• That it is time for to stop playing the Unfrozen Caveman Lawyer bit about Canadian politics. Saying that I don't understand Canadian political practices and institutions because I am new to the country seems to get old after being here for twelve plus years.  I got called on that this week at the workshop.
  • I learned that my affection for sauces works better than other ways to talk about some concepts.  When I referred to the shorthand term for Responsibility to Protect via R2P and added -ness to it, well, it created more laughs and distraction than I was aiming for. 
  • That arranged marriages can be chock full of surprises.
Oh, and for the actual lessons learned about Canadian interventions?  Still trying to figure that out.

Monday, October 27, 2014

Blog Outage

I am at a book workshop in Waterloo, so blogging will be light for the next day or two.

Friday, October 24, 2014

AMA Deja Vu

Yesterday, I did a reddit Ask Me Anything for a second time.  This one was supposed to focus on Canada and Iraq, and mostly did so.  Too much so, perhaps as it was more on the Iraq end of things where my expertise is less and not so much on the stuff shaping Canada's positions (where I feel a bit more comfortable.

No horse-duck vs. duck horse question, but I was asked:
"Who would be a better Prime Minister: HAL9000 or Skynet?"  My answer was two-fold:
a) Whichever one could be unplugged (although Mrs. Spew said HAL was better as long as he was not threatened with unplugging).
b) I went with a third candidate: Joshua, from Wargames.  It had a learning curve--the only way to win is not to play either tic tac toe or Global Thermonuclear War.

Anyhow, check out the transcript.

Thursday, October 23, 2014

Meme Busting, Canada Edition

We all have many reactions to yesterday's event in Ottawa.  The one that is currently driving me crazy is that Canada lost its innocence this week.  As if Canada was a baby or a virgin.  It tweeted thusly:

To be innocent means one of two things: either Canada had never engaged in anything bad or violent or whatever OR it means that Canada had not been attacked before.  Both are wrong.

Canada has a history of going to war with its allies.  Indeed, yesterday's attack was at the National War Memorial dedicated to the memory of those soldiers who perished in World War I.  This moving cartoon illustrates the reality quite well:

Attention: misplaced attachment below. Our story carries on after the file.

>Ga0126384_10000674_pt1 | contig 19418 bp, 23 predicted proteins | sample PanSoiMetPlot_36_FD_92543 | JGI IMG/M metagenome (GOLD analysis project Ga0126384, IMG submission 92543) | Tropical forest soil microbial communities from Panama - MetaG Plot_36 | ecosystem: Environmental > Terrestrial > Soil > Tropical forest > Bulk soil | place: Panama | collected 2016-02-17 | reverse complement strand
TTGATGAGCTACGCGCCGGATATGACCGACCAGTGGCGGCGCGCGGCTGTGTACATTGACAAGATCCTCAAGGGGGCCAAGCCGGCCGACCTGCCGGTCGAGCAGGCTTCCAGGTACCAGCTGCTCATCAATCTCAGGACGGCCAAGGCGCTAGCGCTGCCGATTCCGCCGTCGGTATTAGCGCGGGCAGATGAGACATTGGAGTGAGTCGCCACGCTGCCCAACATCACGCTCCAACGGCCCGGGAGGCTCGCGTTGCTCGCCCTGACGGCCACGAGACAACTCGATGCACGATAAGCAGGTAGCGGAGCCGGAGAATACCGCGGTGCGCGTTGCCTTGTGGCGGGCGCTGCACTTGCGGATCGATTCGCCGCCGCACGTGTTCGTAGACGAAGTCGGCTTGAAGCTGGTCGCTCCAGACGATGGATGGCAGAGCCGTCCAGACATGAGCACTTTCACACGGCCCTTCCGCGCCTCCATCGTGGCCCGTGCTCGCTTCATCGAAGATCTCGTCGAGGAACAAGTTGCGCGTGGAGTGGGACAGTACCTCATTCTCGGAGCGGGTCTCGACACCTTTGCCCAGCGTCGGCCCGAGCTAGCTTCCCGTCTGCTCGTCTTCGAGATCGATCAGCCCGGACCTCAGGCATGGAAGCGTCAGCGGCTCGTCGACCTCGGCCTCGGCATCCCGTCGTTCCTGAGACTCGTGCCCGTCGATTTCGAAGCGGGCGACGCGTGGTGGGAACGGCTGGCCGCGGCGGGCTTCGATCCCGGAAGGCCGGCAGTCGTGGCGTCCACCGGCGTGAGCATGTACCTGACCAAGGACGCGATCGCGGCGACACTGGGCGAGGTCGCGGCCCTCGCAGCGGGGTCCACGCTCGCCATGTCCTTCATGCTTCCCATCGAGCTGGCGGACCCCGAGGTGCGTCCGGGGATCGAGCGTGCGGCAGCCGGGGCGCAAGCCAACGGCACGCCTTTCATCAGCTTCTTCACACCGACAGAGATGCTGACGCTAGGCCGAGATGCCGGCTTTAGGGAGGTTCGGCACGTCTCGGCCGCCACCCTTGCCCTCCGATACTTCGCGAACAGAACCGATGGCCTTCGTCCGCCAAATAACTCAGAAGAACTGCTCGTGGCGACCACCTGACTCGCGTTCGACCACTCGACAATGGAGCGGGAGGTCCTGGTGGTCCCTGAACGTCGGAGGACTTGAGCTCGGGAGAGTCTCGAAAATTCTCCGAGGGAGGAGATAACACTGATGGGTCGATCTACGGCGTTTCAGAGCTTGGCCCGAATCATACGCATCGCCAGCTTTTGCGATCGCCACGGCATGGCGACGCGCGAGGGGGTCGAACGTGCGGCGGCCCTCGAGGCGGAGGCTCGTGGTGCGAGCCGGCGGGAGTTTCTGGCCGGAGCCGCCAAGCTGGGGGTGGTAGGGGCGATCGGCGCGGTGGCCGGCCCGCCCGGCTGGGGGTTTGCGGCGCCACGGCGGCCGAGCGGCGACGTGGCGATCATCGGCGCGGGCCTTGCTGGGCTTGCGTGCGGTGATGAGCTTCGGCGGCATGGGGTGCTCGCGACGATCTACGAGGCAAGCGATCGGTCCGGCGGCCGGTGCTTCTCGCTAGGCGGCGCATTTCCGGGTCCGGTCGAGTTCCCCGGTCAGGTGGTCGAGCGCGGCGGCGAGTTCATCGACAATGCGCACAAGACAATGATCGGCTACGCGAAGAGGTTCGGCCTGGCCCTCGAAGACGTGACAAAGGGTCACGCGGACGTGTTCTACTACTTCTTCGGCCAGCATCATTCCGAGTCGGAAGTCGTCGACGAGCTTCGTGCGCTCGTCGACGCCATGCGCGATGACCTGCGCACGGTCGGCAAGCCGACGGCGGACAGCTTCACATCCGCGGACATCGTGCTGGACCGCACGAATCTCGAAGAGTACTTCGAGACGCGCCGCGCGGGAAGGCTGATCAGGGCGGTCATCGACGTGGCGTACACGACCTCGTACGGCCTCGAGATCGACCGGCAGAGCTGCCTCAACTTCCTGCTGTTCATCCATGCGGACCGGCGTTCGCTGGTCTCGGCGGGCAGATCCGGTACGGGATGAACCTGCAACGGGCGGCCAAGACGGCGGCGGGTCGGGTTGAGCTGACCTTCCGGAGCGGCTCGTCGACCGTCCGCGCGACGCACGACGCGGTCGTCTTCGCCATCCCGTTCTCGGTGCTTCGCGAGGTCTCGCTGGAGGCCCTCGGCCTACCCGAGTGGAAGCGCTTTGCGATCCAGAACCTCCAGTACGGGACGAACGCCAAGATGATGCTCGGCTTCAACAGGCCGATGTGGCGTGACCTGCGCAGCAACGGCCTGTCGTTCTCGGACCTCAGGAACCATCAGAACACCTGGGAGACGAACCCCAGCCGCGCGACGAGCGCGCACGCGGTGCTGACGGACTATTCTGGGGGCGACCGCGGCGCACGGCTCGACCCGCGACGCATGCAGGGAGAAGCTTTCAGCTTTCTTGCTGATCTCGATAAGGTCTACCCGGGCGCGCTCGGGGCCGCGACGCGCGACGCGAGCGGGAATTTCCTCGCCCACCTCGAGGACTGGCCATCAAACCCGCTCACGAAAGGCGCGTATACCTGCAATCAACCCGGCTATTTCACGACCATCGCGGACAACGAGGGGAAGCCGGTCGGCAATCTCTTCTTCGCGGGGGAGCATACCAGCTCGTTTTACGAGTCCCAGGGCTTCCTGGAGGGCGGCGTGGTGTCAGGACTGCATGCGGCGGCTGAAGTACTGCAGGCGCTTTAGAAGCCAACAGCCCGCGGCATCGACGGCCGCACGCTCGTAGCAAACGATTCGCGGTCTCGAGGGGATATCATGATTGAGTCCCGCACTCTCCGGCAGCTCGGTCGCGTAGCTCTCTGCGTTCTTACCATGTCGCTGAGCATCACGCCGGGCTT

Bruce MacKinnon, Chronicle Herald
World War I, World War II, Korea, multiple peacekeeping episodes that were more violent than advertised, and then Afghanistan, Libya and now Iraq.  Canada is not new to the experience of having its soldiers die, nor is it new that their soldiers have killed.  So, Canada lost its innocence under that definition a long, long time ago.

And Canada has experienced terrorism.  Indeed, the Air India bombing had far more casualties than any American brush with terrorism before 9/11 (pretty sure about that).  Parliament had been attacked before, Islamist groups had planned attacks like this, and there are other examples of political violence.

My hope is that because Canada has experienced such stuff before, that it will not overreact.  My colleague, Jeremy Littlewood, has a nice post on that

What is truly annoying is that this almost makes me sound like Glenn Greenwald who wrote an utter piece of crap that came out just before yesterday's attacks, almost celebrating the attack on Monday.  I agree that Canada was not "innocent" before these events.  But that is not the same thing as saying Canada "deserved" it or taking a perverse delight as Greenwald seems to do in his piece.  I attack that dreck in my CIC post.

Anyway, I would like to kill this meme, but know that is impossible.  And there are more important things that deserve our focus--figuring out how to deal with these lone disturbed people who become attached to extremists.

Wednesday, October 22, 2014

A Tough Day in Ottawa

Today, Ottawa, my adopted hometown, faced a mighty difficult test and performed quite well.  There were much rumors about multiple attacks that didn't take place at a nearby hotel and mall, just like that day in DC where the media reported that there was a car bomb at the State Department (and I had just told my wife that I was headed there). 

I followed it on twitter rather than TV, which might have been a mistake since the TV coverage turned out to be great. But the media folks on twitter were also sharp.  I have met more than a few during my time here, and I have much respect for them. 

There was much uncertainty for quite some time with a press conference producing no new insights at all.  I am getting ready to watch the Prime Minister's address.

There will be much criticism of the security folks since this guy got into the building, but he was killed before he could do much damage.  By whom?  By the guy responsible for security, the Sergeant at Arms, apparently.  Former Mountie and all that. 

I am going to run now, but I had two tweets that went pretty viral today, and I feel pretty good about them now:

I will have more thoughts tomorrow as we learn more about this event and how it relates to Tuesday's attack (or not).

My List of Canadian Journalists

With today's events, I am posting my twitter list of Canadian journalists including many who are on or even in this story.